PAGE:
said quantizer swing reduction circuit operable to keep the input/output swing of the quantizer within the limit of the finite quantization levels.
27. The circuit of claim 26 wherein the quantizer circuit consists of an array of finite comparators in parallel such that each comparator compares the analog signal at the quantizer input to a reference voltage associated to its own output level.
28. The circuit of claim 27 wherein the reference voltage for each comparator in the array is equally spaced by the number of comparators in the array within the A/D positive full-scale and negative full-scale;
a common clock latch/triggers the output of the comparators, such that each comparator generates a logic “high” (1) or a logic “low” (0) level, with the parallel output of the comparator representing a digital code equivalent to the analog signal at the quantizer input;
the code being digitally processed to generate an n-bit digital word representing the converted analog signal that is the output of the modulator and also fed back into a analog filter loop via the feedback DAC; and
the error between the modulator analog input signal and the modulator digital output code due to the quantizer is the quantization noise.
29. A modulator circuit, comprising:
an input node Vin;
a signal node Vx;
an output node Yout;
a first signal processing circuit block with a transfer function (H3) and an input and output;
a second signal processing circuit block with a transfer function (H2*H3) and an input and output;
the signal node Vx being coupled to the input of the first signal processing circuit block and the input of the second signal processing circuit block;
a first, second and third summing nodes;
a first buffer “a” with an input and output, the input of the first buffer “a” being adapted to receive input signal Vin, the output of the first buffer “a” being coupled to the first summing node;
the output of the first signal processing circuit block being coupled to the second summing node;
the output of the second signal processing circuit block being coupled to the third summing node;
an n-bit quantizer with an input and output;
the quantizer output being coupled to the third summing node;
an integrator circuit with a transfer function (H1) and an input and output;
the output of the integrator being coupled to the input of the quantizer;
an m-bit DAC with an input and output;
a second buffer “b” with an input and output, the input of the second buffer being coupled to the output of the DAC, the output of the second buffer “b” being coupled to the first summing node;
the output of the first signal processing circuit block being coupled to the second summing node;
the third summing node coupled to the output node Yout;
the circuit output Yout being coupled to the input of the DAC completing a feedback loop;
the quantizer swing reduction circuit operable to keep the input/output swing of the quantizer within the limit of finite quantization levels.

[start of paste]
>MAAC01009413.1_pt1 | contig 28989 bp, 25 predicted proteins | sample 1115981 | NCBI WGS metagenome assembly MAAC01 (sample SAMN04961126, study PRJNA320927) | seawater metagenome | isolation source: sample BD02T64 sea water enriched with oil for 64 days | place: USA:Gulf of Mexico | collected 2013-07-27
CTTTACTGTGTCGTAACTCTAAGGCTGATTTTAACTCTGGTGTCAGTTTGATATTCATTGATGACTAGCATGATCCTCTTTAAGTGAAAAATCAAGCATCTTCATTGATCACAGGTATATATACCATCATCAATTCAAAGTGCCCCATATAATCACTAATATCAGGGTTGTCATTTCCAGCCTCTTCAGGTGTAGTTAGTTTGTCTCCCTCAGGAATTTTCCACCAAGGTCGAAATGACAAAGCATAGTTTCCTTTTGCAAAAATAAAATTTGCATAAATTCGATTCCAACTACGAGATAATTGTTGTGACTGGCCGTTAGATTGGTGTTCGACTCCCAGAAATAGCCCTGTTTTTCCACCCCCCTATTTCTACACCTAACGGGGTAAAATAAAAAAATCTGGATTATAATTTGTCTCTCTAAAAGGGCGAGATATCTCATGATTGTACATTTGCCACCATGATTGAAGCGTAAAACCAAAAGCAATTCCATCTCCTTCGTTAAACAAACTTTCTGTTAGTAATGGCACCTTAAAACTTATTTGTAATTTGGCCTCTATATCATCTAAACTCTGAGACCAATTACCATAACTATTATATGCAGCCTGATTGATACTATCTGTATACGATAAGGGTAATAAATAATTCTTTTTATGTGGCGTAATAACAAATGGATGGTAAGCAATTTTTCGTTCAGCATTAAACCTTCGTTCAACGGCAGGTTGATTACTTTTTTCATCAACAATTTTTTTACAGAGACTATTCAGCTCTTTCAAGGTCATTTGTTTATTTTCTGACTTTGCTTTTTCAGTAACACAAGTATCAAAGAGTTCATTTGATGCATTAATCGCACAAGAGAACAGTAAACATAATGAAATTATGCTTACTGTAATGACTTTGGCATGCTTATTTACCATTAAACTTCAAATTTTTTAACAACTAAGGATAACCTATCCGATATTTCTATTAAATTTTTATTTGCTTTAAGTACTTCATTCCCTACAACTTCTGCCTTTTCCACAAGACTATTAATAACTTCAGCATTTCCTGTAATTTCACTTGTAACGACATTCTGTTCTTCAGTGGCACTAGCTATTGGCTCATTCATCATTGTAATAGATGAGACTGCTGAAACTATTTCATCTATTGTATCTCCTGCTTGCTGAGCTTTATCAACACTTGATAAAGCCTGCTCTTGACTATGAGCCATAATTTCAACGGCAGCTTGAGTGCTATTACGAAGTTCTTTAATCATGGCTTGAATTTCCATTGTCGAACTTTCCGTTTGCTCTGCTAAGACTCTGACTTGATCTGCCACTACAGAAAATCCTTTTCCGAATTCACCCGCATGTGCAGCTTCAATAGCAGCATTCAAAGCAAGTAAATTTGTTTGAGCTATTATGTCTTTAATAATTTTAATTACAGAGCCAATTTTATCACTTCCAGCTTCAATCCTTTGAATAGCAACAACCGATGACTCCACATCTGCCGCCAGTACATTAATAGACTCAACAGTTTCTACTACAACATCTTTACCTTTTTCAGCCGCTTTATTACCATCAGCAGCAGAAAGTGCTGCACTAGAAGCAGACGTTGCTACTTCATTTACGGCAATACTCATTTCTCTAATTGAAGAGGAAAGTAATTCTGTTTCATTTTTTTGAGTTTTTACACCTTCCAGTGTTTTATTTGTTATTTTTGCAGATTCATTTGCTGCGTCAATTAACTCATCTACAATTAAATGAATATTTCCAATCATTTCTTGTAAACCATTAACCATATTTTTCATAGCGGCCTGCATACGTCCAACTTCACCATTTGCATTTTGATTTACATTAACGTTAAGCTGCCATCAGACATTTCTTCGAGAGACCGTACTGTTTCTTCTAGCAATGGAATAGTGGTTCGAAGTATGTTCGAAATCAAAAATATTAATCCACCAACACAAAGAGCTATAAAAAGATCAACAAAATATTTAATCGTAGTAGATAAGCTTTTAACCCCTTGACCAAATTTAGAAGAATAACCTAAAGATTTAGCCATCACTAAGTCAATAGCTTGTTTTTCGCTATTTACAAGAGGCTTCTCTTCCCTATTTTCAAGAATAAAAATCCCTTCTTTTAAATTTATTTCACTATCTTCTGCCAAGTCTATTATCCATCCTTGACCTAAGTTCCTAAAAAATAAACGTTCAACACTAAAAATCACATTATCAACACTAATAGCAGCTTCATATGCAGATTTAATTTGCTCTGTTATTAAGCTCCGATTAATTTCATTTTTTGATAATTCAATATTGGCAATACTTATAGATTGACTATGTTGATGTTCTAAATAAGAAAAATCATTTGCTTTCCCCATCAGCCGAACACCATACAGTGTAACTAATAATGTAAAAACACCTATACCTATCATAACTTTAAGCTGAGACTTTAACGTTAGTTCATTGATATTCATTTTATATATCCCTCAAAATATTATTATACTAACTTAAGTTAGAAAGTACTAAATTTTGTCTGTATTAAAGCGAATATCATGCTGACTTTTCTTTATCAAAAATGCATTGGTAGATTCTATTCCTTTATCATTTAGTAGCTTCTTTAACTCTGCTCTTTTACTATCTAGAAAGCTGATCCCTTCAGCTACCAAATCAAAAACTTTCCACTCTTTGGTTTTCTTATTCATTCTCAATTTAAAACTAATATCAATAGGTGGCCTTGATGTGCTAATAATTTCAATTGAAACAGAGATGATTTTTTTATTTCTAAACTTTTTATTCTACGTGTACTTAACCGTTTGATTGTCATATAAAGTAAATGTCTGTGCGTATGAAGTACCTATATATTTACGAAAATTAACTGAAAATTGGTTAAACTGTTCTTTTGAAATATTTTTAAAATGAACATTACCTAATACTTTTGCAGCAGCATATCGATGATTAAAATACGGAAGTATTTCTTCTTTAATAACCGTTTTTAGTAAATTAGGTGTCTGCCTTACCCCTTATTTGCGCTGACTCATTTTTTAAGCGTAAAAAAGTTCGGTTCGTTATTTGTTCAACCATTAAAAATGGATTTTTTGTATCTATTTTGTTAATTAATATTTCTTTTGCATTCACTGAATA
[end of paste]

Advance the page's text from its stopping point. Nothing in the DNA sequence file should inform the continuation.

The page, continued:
30. The circuit of claim 29, wherein output signal, Yout is coupled to signal node Vx, such that Yout equals Vx;
the integrator having a delay; and
the gain co-efficients of the first and second buffers equal unity.
31. The circuit of claim 29, wherein the first signal processing circuit block has a transfer function (H3) of ((1−(1/Z))/(1));
the integrator has a transfer function (H1) of ((1/Z)/(1−(1/Z))); and
the second signal processing circuit block has a transfer function (H2*H3) of ((1/Z)/(1)).
32. The circuit of claim 31 wherein output of the integrator, the output of the quantizer and the output signal Yout are, respectively:

Y 2 =Vin·Z −1·(1−Z −1)+εq·└(1−Z −1)2−1┘  [18]

Y 3 =Vin·Z −1·(1−Z −1)+εq·(1−Z −1)2  [19]

Yout=Vin·Z −1q·(1−Z −1)  [20].
US10766233 2004-01-28 2004-01-28 Method and circuit for reducing quantizer input/output swing in a sigma-delta modulator Active US6940438B2 (en)

Priority Applications (1)

Application Number Priority Date Filing Date Title
US10766233 US6940438B2 (en) 2004-01-28 2004-01-28 Method and circuit for reducing quantizer input/output swing in a sigma-delta modulator

Applications Claiming Priority (1)

Application Number Priority Date Filing Date Title
US10766233 US6940438B2 (en) 2004-01-28 2004-01-28 Method and circuit for reducing quantizer input/output swing in a sigma-delta modulator

Publications (2)

Publication Number Publication Date
US20050162296A1 true US20050162296A1 (en) 2005-07-28
US6940438B2 true US6940438B2 (en) 2005-09-06

Family

ID=34795624

Family Applications (1)

Application Number Title Priority Date Filing Date
US10766233 Active US6940438B2 (en) 2004-01-28 2004-01-28 Method and circuit for reducing quantizer input/output swing in a sigma-delta modulator

Country Status (1)

Country Link
US (1) US6940438B2 (en)

Cited By (14)

* Cited by examiner, † Cited by third party
Publication number Priority date Publication date Assignee Title
US20050275575A1 (en) * 2004-05-07 2005-12-15 Mario Motz Integrator circuit
US20060022855A1 (en) * 2004-06-28 2006-02-02 Mario Motz High-resolution sigma-delta converter
US20080165042A1 (en) * 2007-01-10 2008-07-10 Texas Instruments Incorporated Extended range delta-sigma modulator and delta-sigma power converter
US7403144B1 (en) * 2006-12-26 2008-07-22 Hrl Laboratories, Llc Pulse domain encoder and filter circuits